4 Tips for Adopting New Software Practices as a Manufacturing Company
Like most other kinds of businesses, manufacturing companies use a diverse range of software to facilitate their daily operations.
Of course, in a tech-centric industry where machinery and engineering are central skillsets, it makes sense that manufacturers would not only be using software but standing at the cutting edge of software development within their respective industries.
However, not all manufacturers are the same, and there is a stark contrast between large multi-national manufacturing firms and small, local suppliers.
If your company operates somewhere on the lower half of the industry spectrum and is still looking for ways to improve, here are few tips you can use to adopt new software tools and processes:
1. Examine Currently Available Features
Before you rush into switching software altogether, it’s usually worthwhile to see if the program you’re already using has the features or capabilities you’re looking for.
For example, some manufacturers don’t know that it’s possible to use a stencil for pcb design within Altium.
Simple discoveries about your current software like this can help you completely revamp your creative process and drive forward both innovation and productivity.
2. Speak with an Expert User or Software Consultant
Sometimes, you can find applicable solutions for your workflow just by having an hour-long conversation with someone who has extensive experience in using the software that your company uses.
During the software consultation, you could explain your process to them, and they may be able to help you find features that would create faster or more convenient processes within your software administration duties.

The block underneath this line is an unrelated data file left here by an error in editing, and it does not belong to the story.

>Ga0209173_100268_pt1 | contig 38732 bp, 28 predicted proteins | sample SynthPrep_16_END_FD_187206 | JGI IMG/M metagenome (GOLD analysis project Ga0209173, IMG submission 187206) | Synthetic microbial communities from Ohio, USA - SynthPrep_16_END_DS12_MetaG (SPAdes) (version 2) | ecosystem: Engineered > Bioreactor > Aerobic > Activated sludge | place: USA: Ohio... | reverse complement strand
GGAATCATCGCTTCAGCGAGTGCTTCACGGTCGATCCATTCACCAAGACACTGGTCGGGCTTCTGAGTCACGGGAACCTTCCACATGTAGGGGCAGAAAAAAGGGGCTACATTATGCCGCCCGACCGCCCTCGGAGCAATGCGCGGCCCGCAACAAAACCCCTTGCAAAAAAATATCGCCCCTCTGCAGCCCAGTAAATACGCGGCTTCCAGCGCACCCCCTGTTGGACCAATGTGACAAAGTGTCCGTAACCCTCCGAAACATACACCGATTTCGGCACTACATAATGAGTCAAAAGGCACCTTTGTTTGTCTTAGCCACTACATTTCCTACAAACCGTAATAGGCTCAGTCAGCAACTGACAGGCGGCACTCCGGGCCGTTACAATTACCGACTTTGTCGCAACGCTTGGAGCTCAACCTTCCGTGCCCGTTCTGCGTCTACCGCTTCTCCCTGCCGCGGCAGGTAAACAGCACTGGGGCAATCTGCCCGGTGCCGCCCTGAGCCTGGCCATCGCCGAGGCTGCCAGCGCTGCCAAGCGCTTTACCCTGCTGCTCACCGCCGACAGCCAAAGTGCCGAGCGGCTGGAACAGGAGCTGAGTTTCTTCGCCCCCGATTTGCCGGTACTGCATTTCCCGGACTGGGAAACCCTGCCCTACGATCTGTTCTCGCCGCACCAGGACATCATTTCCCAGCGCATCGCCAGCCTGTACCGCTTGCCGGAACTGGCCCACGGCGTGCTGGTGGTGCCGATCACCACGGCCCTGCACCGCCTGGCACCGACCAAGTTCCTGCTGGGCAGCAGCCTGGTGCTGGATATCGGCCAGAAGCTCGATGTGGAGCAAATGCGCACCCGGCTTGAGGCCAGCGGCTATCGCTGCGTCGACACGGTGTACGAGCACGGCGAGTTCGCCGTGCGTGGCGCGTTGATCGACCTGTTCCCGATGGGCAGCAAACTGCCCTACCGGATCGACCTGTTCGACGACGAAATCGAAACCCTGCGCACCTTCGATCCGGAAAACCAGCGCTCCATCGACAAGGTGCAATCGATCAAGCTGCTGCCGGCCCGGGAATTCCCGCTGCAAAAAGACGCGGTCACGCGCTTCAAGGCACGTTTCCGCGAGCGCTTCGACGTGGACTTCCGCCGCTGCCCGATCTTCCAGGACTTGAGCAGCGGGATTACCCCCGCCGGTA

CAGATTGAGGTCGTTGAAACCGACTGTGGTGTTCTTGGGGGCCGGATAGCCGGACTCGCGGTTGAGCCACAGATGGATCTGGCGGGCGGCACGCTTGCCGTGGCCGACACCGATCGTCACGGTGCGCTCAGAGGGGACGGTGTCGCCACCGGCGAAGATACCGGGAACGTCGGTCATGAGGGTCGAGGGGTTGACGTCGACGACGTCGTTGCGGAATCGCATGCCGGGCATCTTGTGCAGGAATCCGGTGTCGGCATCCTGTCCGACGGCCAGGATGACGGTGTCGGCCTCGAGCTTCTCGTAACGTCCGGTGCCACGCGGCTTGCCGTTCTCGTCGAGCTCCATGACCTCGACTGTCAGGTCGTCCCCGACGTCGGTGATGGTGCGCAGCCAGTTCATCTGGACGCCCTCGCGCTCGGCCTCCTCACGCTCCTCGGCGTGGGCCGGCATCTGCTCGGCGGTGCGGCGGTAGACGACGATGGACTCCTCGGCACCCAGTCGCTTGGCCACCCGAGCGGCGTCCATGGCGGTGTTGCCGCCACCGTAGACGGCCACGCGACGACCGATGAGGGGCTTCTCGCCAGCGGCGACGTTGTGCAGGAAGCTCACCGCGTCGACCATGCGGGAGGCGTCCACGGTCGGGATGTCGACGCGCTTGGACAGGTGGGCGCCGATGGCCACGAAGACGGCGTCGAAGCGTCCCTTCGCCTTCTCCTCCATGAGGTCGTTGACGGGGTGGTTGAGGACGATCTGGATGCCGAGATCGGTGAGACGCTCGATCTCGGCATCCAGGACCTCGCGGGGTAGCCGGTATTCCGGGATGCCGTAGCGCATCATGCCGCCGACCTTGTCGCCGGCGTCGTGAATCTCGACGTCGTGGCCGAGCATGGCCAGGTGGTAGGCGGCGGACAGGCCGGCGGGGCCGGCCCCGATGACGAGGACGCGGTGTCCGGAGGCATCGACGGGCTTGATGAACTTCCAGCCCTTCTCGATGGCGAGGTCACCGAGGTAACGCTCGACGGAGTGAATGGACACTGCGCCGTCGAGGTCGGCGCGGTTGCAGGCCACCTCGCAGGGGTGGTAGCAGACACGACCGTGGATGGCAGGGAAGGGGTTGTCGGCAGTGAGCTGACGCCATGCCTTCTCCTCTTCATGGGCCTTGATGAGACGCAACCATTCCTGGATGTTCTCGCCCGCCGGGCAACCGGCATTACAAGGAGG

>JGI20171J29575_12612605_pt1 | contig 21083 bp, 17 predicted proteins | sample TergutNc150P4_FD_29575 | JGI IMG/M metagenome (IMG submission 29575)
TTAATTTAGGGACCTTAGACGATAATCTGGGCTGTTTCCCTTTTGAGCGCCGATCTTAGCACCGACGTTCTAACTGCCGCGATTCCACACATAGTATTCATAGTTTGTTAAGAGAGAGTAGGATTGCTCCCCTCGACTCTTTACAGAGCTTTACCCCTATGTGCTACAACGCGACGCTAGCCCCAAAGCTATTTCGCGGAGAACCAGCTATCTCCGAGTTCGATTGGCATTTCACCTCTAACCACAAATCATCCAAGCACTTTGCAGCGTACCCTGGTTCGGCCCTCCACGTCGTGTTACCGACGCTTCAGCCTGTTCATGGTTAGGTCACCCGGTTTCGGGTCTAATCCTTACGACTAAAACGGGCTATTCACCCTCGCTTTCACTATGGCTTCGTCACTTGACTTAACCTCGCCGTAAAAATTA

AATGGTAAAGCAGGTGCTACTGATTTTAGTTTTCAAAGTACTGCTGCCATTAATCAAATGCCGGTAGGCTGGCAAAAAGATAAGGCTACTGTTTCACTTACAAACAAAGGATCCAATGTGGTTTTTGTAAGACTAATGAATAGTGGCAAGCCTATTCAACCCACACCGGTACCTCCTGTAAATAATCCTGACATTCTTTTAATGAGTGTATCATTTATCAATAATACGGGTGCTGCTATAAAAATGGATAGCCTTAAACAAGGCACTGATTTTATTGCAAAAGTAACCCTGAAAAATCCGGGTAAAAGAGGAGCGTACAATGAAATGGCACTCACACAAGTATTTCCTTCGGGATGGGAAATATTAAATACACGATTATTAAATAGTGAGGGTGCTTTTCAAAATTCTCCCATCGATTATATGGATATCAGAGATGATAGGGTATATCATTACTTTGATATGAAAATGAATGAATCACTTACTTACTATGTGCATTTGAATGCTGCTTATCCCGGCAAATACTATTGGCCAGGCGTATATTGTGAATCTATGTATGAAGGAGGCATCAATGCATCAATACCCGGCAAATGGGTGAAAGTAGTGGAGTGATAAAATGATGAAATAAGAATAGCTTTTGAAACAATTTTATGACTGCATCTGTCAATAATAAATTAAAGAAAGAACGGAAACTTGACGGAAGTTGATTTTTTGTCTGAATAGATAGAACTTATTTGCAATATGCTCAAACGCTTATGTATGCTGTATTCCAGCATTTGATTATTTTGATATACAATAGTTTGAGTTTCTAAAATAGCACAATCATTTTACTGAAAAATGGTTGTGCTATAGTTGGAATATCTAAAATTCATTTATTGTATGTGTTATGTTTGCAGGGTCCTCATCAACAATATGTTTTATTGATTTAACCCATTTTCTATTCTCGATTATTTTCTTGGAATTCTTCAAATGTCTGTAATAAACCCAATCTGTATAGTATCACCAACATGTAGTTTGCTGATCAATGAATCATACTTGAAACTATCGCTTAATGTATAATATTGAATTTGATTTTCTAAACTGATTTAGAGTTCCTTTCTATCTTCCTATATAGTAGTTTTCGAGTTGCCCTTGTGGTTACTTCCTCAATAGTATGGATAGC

3. Invest in Employee Training Time
While you should certainly know how to use your company’s software without third-party assistance, so should the employees who are tasked with operating those interfaces.
Give your supervisors and software operators at least two weeks to become familiar with the core functionality of the programs they’re working with.
Beyond that point, it’s good to practice ongoing monitoring to ensure your software operators are performing optimally.
4. Work with a Custom Software Developer
Using pre-made software can be sufficient, but it’s best to go with an enterprise version that allows for a degree of customization.
There really are no one-size-fits-all solutions in the complex field of manufacturing.
Some commercial enterprise software will allow for this kind of customization with built-in features, so it doesn’t necessarily have to be a tool that was specially designed for your company – it can be one that has been modified to suit your needs within the range of settings that can be adjusted.
The Right Software Can Make or Break Your Company
Ultimately, the software you choose to base your business around and the way you operate it will have a direct impact on your productivity, accuracy, and efficiency as a manufacturer.
There have been cases of manufacturers taking software reliability for granted and not having any alternatives or backups in place to limit their dependency.
If the software you’re using suddenly stops working, what kind of effect would that have on your business?
That’s an important question to pose for the sake of developing a corporate contingency plan.